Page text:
Well we survived another holiday and survived another “first”. The first of everything is tough in grief. You know it’s coming so you start to brace yourself. You plant your feet slightly apart to maintain your balance and wait. It comes like an easy sprinkle of rain, you feel it, but it’s ok, you’ve got this. It starts to rain harder, now soaking your clothes, your shoes, and most of all your spirit. You patiently await the thunder followed by the lightening bolts that finally cause you to lose your balance and stumble to right yourself. And then the storm is over leaving you disheveled, unsure and wondering how you survived.
This is an example of everyday life in grief, not just holidays. In the last week, I have been asked “How is Rick?” more times than I can count. The girls hear “How is your dad?” Some know nothing, some know Rick was sick. Every experience is a first. It is the first time you have seen them or talked with them. It may be the first time you’ve seen them since the funeral home or service. It could be the first time you have seen someone in years and they know nothing. You become a little gun shy and may try to avoid these situations. How do you accomplish that? You isolate.
Isolation can be helpful at times, but it can also hinder your grieving process. If you don’t face the challenges, the world has a way of placing them in your path anyway. Many have to return to work and where they were once so confident, may feel very vulnerable. Some find solace and immerse themselves in work, probably because there they feel like they can make a difference. Dealing with loss you feel like a top spinning out of control. You can’t help yourself and you can’t help your family and on top of that, you can’t fix it. It is a helpless feeling.
My reaction to taking on the world is often reflective of what role that person has played in our lives. Some of my medical family I have worked with since the 1970’s. They knew Rick, watched us grow our family, may have even been present at their birth, or Rick probably cooked for them at one time. Many saw us start a business, watched us become grandparents, and maybe watched us flounder after losing Lindsey. Some we have vacationed with and are part of my most treasured memories. There is also the fact we have lived our entire life in this area, so seeing people we know is commonplace for us. I cannot leave my house without colliding with a barrage of memories. At first, that can be tough, but eventually I found that to be a comfort. I’m sure it will be the same for me this time around because Rick is everywhere in my world.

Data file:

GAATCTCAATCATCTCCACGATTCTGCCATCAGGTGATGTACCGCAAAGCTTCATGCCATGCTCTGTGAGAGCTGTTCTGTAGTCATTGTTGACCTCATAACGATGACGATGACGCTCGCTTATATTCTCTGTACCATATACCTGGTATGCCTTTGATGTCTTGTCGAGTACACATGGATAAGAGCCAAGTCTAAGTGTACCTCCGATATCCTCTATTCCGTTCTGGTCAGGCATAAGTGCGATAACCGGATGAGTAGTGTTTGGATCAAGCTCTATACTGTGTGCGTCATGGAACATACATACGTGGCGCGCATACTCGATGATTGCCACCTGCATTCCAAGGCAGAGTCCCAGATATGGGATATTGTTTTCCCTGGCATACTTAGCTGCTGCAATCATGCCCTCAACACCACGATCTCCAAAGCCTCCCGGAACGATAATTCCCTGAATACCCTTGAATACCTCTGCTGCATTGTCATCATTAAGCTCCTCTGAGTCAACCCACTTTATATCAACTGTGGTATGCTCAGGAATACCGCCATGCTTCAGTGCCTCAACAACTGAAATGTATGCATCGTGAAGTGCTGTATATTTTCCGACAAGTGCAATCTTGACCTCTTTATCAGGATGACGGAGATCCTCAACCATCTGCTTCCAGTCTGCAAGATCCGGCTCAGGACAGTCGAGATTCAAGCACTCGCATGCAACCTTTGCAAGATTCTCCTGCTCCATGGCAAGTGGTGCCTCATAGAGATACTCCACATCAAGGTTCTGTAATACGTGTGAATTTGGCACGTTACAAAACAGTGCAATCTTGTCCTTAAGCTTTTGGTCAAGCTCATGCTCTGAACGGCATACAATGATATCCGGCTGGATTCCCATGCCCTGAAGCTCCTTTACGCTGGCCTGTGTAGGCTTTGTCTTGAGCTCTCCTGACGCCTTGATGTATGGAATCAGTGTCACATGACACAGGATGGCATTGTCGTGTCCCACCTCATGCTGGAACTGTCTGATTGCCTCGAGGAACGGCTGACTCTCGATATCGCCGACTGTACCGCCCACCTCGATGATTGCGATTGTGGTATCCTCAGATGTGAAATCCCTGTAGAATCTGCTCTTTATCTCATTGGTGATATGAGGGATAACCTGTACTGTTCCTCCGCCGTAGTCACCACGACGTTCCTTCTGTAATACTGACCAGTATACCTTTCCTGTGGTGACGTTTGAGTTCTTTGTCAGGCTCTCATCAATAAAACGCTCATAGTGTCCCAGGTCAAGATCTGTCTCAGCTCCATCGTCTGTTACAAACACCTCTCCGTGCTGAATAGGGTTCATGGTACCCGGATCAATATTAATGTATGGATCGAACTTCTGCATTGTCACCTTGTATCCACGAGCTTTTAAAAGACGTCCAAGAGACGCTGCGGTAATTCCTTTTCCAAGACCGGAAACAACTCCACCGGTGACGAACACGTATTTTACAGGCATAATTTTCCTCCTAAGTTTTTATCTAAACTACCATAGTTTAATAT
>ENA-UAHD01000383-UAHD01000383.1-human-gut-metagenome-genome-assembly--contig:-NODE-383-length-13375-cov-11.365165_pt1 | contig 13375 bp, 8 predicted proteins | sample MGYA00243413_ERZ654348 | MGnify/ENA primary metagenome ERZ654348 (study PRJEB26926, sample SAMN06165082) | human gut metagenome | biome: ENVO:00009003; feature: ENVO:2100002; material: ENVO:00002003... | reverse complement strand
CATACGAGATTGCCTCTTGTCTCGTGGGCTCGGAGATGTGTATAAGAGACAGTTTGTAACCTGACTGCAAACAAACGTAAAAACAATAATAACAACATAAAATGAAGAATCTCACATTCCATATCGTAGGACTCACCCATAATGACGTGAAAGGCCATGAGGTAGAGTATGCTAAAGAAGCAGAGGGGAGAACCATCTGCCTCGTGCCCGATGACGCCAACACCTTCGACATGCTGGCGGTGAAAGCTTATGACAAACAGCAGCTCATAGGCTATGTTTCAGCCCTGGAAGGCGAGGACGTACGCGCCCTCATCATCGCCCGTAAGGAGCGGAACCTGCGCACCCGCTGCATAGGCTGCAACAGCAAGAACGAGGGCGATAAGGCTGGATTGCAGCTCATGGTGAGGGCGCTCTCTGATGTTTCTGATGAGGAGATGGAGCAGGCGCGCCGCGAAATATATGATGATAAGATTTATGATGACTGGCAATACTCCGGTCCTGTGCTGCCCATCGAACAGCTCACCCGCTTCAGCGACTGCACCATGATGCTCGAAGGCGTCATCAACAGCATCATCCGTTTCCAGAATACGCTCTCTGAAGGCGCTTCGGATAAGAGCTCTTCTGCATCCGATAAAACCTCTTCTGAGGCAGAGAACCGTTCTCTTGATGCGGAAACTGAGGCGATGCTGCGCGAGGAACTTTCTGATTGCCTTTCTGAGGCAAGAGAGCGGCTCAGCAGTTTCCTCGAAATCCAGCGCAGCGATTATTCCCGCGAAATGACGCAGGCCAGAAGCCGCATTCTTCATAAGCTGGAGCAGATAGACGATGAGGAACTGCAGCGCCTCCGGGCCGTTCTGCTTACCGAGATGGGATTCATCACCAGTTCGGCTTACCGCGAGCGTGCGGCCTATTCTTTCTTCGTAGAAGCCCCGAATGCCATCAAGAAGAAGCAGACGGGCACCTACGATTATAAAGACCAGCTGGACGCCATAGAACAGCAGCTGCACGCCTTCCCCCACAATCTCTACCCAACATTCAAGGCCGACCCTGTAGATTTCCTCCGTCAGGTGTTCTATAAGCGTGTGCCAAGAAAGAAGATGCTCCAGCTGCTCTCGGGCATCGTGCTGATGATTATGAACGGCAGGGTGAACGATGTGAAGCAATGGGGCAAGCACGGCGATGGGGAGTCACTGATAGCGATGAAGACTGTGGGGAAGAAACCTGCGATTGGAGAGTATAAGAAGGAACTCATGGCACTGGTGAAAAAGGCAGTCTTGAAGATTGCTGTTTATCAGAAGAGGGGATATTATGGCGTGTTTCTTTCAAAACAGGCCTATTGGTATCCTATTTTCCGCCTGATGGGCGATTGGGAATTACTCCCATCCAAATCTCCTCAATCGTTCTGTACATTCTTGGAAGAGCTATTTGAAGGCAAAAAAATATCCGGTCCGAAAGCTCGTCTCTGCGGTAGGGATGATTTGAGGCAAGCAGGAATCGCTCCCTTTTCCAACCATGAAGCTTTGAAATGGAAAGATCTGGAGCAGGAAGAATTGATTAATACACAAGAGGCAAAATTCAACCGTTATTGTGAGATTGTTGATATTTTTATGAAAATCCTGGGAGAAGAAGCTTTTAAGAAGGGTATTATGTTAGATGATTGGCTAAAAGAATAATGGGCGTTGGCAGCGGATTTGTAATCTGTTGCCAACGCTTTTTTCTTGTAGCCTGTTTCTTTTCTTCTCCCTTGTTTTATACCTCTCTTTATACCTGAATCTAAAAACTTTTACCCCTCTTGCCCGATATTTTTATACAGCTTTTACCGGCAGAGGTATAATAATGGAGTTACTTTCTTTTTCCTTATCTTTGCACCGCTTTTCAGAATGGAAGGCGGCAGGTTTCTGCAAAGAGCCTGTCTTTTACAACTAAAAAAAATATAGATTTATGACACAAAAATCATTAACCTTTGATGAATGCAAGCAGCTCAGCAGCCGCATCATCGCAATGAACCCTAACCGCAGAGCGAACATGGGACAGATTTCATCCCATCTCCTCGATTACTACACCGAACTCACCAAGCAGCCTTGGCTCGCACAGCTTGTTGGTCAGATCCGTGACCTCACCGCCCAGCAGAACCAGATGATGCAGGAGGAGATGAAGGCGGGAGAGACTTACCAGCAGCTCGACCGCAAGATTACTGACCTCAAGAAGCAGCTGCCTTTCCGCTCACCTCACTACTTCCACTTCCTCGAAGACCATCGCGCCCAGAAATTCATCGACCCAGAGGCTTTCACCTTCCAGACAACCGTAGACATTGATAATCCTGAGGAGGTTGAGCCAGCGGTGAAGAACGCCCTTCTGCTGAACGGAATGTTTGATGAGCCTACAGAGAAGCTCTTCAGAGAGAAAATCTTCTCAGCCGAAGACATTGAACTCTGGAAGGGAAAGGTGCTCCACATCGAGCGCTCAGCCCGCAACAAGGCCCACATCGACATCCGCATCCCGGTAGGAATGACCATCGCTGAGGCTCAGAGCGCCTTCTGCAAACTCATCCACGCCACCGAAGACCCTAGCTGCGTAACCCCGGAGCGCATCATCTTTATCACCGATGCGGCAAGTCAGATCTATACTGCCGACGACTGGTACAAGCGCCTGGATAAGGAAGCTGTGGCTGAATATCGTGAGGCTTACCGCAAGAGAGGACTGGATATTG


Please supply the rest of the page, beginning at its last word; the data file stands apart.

One of the most important things I’ve learned about these “first” is this, you can only do what you can do. Some things work and some things don’t. One of the rights of grievers is to be free to make a choice. It doesn’t mean they will make that same choice forever, but for now they may need a little room to breathe. Maybe doing things the way you always did before doesn’t work for them this time. You can change things up to make new traditions or they get a “pass” and everyone tries to understand. Where you are in early grief is not the destination, it is just the path you take looking for your destination.
Whatever happened to change your life and cause you to embark on the grief journey, is going to change you and everyone around you. You may not like the changes you see, but as you grow, it will become more apparent than ever that you are a survivor. You are still here and you are learning to live without someone you love. This, my friends, is not an easy task.
For me, I felt like I had to make a choice to try to find some form of “happy” or to stay in the place of sadness. I personally hate the “new normal” because there is nothing normal about it. Living without my daughter is far from normal. Living without my husband, there is nothing normal about that. Thing is, “not living” is not normal either. Being sad and not enjoying the many things we have left is just not a viable option to me. It would mean that what I had left wasn’t as important as what I lost. It could give those I love the impression that they weren’t worth fighting for and that is far from the truth. Besides. someone told me, “normal is a cycle on the washing machine”.
As you travel the grief journey, heavy laden with the pain and the missing, you will start to unpack. I found as I accomplished even the smallest task or one of those “first”, I could then lighten my load. It was gradual and deliberate the first time around. I remained in the maze a long time after Lindsey died. I took steps forward, I took steps back, I stumbled, I fell, but I always got back up and kept seeking that exit, but I wasn’t sure it really existed.. This time around, I’ll stumble, I’ll fall, but I’ll never give up because I know how good it felt to find that exit before, so I will keep trying for those I have left to love and love me.